Theo Blackwell, London CDO
“The great technology cities have a role in discussing data, talking about its civic benefits,” he says. It is important to break out of what is “quite a sterile argument” that some private companies are harvesting illegal data and the state can’t regulate them, while at the same time the state likes data as a means of control, says Blackwell, “whereas in fact there is this huge space in the middle, which is the civic use and benefit of data for growth and city flourishing”.
He adds: “There is this big leadership role here, where cities can lead discussion around increasing trust in data and people seeing data used more transparently and for public benefit. It’s sort of a civic data discussion.”
Blackwell points out that the much-feared GDPR can be used as an opportunity “to have a new deal on data for our citizens because active consent about the use of data, people being satisfied about privacy and vulnerabilities is fundamental to a data-driven city”.
He describes London as “essentially on the cusp of being a, if not the data-driven capital of the world”, adding: “Despite Brexit and austerity, we also have a moment where we can be real actors in shaping our future.”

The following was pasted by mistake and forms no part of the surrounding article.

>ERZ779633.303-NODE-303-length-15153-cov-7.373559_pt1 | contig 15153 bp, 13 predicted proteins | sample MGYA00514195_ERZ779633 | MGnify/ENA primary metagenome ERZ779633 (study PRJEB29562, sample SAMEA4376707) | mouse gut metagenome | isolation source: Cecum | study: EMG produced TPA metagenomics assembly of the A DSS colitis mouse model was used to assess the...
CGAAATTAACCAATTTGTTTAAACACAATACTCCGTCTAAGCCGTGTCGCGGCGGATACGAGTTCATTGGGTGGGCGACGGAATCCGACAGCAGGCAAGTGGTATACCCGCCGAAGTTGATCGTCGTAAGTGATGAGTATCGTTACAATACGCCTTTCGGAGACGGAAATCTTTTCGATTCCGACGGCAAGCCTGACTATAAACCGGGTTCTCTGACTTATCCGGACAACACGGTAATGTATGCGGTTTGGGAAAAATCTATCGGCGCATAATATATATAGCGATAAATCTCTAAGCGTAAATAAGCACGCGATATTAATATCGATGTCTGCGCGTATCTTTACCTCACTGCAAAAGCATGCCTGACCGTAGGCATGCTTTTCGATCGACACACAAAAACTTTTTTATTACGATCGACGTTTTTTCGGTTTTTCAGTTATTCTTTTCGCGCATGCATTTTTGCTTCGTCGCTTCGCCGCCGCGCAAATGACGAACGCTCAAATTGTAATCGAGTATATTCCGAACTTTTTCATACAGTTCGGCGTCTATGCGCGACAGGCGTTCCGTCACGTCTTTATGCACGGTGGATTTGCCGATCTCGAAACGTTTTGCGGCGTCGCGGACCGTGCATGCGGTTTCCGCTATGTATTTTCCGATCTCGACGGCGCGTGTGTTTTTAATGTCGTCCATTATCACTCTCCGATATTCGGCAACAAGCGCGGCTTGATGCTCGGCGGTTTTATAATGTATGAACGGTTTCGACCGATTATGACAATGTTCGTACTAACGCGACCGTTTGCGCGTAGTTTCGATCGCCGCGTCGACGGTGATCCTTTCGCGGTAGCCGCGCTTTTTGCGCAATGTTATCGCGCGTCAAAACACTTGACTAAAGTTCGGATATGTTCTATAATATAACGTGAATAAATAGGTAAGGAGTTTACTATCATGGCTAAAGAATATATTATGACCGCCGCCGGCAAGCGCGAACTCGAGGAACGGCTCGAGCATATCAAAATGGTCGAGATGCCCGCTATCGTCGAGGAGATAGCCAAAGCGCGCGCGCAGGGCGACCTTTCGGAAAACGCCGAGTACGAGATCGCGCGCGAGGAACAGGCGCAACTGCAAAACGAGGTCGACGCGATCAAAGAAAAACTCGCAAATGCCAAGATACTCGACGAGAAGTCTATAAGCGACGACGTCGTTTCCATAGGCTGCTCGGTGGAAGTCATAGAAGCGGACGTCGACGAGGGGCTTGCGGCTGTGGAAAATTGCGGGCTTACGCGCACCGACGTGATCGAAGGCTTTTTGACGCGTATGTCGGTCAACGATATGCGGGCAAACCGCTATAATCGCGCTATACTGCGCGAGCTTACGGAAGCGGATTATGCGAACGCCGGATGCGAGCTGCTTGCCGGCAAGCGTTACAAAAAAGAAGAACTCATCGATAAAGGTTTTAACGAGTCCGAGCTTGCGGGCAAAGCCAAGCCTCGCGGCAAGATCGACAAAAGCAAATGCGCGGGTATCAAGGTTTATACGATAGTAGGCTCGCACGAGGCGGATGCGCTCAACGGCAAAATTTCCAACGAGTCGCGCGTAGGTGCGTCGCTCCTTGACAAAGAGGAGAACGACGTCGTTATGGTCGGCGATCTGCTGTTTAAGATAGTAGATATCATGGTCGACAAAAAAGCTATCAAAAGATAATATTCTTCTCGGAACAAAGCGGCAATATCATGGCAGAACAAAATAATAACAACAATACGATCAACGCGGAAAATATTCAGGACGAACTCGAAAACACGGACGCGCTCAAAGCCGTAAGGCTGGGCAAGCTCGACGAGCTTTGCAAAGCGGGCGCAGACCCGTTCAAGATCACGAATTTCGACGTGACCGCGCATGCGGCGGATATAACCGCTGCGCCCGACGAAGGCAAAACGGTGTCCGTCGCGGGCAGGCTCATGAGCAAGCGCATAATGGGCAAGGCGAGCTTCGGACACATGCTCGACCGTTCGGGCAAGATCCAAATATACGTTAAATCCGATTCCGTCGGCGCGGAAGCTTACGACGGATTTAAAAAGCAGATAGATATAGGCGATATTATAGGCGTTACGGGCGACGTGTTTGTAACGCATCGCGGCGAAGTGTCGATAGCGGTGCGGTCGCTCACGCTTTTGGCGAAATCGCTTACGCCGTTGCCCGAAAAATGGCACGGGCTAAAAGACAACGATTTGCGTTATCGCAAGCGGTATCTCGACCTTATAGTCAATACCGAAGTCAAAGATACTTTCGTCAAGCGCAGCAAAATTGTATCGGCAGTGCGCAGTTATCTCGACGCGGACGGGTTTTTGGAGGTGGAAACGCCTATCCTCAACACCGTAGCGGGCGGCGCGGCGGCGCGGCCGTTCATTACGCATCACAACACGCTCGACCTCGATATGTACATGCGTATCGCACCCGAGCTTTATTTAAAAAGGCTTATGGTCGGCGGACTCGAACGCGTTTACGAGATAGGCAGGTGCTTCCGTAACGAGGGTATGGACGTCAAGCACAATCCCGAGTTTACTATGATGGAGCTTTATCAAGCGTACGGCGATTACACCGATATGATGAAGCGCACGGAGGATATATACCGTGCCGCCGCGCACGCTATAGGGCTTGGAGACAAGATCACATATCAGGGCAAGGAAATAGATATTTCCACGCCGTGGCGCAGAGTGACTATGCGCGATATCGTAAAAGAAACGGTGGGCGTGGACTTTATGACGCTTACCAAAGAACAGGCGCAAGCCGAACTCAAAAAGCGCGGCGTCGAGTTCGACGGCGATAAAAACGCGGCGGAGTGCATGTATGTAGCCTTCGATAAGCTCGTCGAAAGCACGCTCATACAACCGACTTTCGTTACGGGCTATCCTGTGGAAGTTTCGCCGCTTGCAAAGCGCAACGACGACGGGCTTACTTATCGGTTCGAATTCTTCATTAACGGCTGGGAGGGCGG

Threat of Brexit
It is impossible to mention the word “Brexit” without delving into what it could mean for London’s talent and workforce, particularly in the digital sector.
Despite Brexit, the UK capital is still a popular destination for tech workers migrating from both inside and outside the EU, according to research from the Mayor of London-led agency London & Partners.
However, both mayor Khan and Blackwell are concerned about what a hard, or no-deal Brexit could mean for the capital. “Brexit’s biggest impact, potentially, on us is threatening our ability to have access to the best talent in the world,” says Blackwell.
“In the vision of a Brexiteer, you will have an island that can trade with the world with lower tax rates, so therefore that will stimulate investment.
“But in the British economy, investment means people going: ‘great, I’m going assemble the best team in the world to develop the best products and services to sell to the world’. If we place strict limitations on people coming in and don’t respond to the tech sector’s needs, this will impact London in fundamental ways.”
This will not only have an impact on the tech community, but on public services too, says Blackwell. “If London wants to be the smartest city in the world through its public services, but also wants to be that global, data-driven capital of data, then talent is far and away the top issue. We have got to make sure London maintains its liberal approach to immigration.”